Not surprisingly, political reaction to the allegations has ranged from hypocritical to insane.  Mexican President Felipe Calderón shrieked that he was “indignant” at Walmart’s behavior, a sentiment several U.S. lawmakers echoed.  El Presidente seems to have forgotten that la mordida is the only way anything gets done in Mexico.  Spanish for “bite,” la mordida is the “mandatorily voluntary” payment necessary to prompt Mexican bureaucrats to do one’s bidding.  In idiomatic U.S. English, la mordida translates perfectly as “campaign contribution,” or the money Americans shower on aspiring politicians in the hope that, after winning office, they will obey the donor’s personal direction as perfunctorily as a Mexican tax collector expunging an overdue tax bill.  Compare this venal American political behavior with that of Mexico’s omnipotent drug lords.  For all the horrors they have visited upon Mexican society, at least the narcotraficantes have not embarrassed themselves like Felipe Calderón.  Mexico’s drug dealers offer the police and government officials a simple choice—¿Plata o Plomo? (Silver or Lead?)—before decapitating those who take too long to decide.  We can admire their direct approach and honesty, in glaring contrast to their elected leader’s abominable double-dealing, just as we abhor their murderous actions.

But U.S. law supports Felipe Calderón and his histrionics.  If prosecutors can prove the charges against Walmart, the company and its employees may be convicted of violating a problematic American law, the Foreign Corrupt Practices Act (FCPA).  Apparently not content with the damage he inflicted on the domestic economy in the late 1970’s, President Jimmy Carter signed the FCPA into law in December 1977 after a Securities and Exchange Commission investigation uncovered more than $300 million of questionable payments by over 400 U.S. companies to foreign politicians and political parties.  Carter hoped the FCPA would cleanse the United States’ international reputation by prohibiting Americans and their corporate employers from offering “anything of value . . . for the purpose of influencing any act” of a foreign official.  This misbegotten law has only served to hinder the international operations of American firms, with no corresponding improvement in our international respectability.  Sam Francis identified this exasperating phenomenon with his theory of anarcho-tyranny, which he explained as “Both anarchy (the failure of the state to enforce the laws) and, at the same time, tyranny—the enforcement of laws by the state for oppressive purposes.”  Anarcho-tyranny has now reached across international borders.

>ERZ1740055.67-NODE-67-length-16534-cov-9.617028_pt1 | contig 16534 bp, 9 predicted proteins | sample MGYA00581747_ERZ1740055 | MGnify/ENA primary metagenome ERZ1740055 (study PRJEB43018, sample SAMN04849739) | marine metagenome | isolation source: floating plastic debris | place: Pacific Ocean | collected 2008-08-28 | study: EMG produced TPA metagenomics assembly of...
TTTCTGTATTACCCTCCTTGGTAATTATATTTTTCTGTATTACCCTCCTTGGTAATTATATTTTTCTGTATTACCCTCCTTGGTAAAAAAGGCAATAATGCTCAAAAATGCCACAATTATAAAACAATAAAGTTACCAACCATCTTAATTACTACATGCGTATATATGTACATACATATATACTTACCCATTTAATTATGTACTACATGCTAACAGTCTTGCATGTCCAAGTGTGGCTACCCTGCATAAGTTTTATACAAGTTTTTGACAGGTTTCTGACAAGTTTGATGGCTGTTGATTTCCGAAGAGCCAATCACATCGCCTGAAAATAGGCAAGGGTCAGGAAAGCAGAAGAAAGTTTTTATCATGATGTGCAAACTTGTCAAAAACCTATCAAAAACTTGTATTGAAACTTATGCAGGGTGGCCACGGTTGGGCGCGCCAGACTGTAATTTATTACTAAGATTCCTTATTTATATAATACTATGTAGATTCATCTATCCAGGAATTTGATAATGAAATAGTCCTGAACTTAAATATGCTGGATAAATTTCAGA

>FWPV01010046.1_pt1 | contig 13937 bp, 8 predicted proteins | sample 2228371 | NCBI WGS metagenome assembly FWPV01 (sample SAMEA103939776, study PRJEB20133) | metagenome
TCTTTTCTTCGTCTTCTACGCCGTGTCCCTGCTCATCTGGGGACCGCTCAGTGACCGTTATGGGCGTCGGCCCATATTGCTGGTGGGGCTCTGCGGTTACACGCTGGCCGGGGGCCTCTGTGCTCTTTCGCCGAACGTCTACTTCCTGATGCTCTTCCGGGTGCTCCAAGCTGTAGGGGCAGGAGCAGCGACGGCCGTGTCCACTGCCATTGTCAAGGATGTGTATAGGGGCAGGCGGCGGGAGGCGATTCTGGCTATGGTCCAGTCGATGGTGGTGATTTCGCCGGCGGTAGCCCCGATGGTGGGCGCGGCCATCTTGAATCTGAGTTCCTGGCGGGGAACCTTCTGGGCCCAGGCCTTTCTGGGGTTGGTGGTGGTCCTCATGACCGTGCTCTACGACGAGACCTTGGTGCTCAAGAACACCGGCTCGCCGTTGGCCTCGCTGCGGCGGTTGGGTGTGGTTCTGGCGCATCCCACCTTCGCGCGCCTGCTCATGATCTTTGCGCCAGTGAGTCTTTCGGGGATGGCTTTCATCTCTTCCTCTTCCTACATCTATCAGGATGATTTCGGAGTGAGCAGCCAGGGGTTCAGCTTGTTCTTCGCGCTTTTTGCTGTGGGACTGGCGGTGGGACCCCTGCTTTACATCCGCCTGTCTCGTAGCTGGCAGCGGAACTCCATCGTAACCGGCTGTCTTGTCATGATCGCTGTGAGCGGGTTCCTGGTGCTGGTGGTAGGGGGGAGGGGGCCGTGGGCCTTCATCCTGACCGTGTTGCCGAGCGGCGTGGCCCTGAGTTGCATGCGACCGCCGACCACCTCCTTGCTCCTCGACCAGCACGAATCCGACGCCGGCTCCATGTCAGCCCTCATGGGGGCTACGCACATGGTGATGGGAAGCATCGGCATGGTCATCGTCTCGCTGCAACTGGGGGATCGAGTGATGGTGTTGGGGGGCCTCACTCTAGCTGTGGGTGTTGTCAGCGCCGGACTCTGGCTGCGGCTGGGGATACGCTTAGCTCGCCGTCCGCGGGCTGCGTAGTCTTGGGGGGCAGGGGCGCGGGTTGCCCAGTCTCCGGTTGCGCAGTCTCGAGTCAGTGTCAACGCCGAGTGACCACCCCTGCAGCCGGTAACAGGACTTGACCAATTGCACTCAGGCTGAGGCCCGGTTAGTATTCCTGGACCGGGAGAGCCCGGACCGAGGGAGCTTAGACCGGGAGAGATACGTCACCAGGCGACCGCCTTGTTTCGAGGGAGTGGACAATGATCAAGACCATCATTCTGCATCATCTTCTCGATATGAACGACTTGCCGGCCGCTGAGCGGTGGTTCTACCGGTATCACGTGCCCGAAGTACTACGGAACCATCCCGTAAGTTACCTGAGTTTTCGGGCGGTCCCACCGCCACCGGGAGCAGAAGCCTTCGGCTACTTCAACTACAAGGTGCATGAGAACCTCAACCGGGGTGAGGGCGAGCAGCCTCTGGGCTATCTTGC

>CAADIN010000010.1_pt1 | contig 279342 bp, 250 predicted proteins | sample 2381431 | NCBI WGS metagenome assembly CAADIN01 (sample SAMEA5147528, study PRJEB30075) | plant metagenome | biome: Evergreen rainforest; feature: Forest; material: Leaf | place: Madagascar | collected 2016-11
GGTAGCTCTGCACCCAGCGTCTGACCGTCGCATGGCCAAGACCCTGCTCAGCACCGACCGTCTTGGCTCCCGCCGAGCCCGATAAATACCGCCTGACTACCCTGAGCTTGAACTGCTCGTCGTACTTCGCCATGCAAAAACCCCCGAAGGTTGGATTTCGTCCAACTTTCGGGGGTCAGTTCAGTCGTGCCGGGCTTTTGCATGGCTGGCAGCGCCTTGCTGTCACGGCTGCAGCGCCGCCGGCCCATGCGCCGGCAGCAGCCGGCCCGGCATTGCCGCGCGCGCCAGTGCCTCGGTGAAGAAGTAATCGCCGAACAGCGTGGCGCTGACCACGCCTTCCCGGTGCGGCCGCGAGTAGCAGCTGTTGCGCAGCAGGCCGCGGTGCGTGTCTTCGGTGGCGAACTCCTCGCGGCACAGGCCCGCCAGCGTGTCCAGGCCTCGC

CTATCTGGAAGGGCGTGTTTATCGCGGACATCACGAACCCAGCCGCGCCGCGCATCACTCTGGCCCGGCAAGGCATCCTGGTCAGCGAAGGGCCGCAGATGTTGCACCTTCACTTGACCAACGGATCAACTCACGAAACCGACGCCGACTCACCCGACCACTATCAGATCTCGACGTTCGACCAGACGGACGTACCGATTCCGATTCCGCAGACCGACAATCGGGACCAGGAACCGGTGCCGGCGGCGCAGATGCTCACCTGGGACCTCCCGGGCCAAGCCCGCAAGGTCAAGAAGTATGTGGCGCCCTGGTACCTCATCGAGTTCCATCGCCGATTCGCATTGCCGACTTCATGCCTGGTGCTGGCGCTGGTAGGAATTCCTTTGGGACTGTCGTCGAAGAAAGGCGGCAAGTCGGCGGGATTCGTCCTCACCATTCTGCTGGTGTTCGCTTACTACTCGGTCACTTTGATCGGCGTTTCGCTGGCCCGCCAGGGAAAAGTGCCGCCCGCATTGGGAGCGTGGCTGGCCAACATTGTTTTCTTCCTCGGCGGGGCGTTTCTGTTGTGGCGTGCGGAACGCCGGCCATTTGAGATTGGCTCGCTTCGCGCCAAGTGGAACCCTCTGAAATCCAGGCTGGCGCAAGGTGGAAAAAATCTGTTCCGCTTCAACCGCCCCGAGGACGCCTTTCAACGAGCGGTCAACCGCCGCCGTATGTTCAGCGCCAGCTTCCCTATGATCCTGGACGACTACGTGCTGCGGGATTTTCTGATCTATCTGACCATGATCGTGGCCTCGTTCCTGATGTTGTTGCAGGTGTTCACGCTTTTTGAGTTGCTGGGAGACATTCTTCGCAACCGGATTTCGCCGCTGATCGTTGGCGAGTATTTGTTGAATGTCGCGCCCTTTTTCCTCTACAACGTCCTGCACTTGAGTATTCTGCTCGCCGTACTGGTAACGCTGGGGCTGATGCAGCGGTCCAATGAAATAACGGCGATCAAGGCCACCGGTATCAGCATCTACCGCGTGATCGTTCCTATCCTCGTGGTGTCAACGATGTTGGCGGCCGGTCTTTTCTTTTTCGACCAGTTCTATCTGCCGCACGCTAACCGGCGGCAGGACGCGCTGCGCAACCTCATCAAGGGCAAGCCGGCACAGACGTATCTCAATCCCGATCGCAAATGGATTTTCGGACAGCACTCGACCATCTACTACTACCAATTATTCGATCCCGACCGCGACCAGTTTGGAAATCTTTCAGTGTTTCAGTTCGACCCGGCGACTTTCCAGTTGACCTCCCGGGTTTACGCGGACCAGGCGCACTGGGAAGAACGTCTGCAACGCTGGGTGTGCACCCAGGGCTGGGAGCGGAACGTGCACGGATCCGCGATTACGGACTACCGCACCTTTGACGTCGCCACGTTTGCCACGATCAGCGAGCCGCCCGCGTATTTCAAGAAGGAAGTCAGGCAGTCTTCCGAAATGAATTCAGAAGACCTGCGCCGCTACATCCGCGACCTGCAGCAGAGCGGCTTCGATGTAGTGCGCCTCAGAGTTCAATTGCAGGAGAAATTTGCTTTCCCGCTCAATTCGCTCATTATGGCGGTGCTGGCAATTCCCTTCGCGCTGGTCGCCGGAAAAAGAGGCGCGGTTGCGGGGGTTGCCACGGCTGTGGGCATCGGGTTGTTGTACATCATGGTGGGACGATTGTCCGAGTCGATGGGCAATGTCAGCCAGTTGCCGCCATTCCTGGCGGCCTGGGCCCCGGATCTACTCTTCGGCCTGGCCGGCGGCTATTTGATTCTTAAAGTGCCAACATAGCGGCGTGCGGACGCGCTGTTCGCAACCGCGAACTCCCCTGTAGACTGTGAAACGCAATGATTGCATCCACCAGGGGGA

Look for whichever American presidential candidate wins in November to join forces with President Calderón in a tyrannical effort to stop otherwise law-abiding Americans in Mexico from behaving like Mexicans.  But don’t expect any serious efforts from politicians on either side of the Rio Grande to prevent the anarchy fostering northbound Mexican illegal immigration, the daily narco-decapitations, or the trans-Mexican human trafficking of Central American sex slaves making their way to Walmart’s U.S. stores.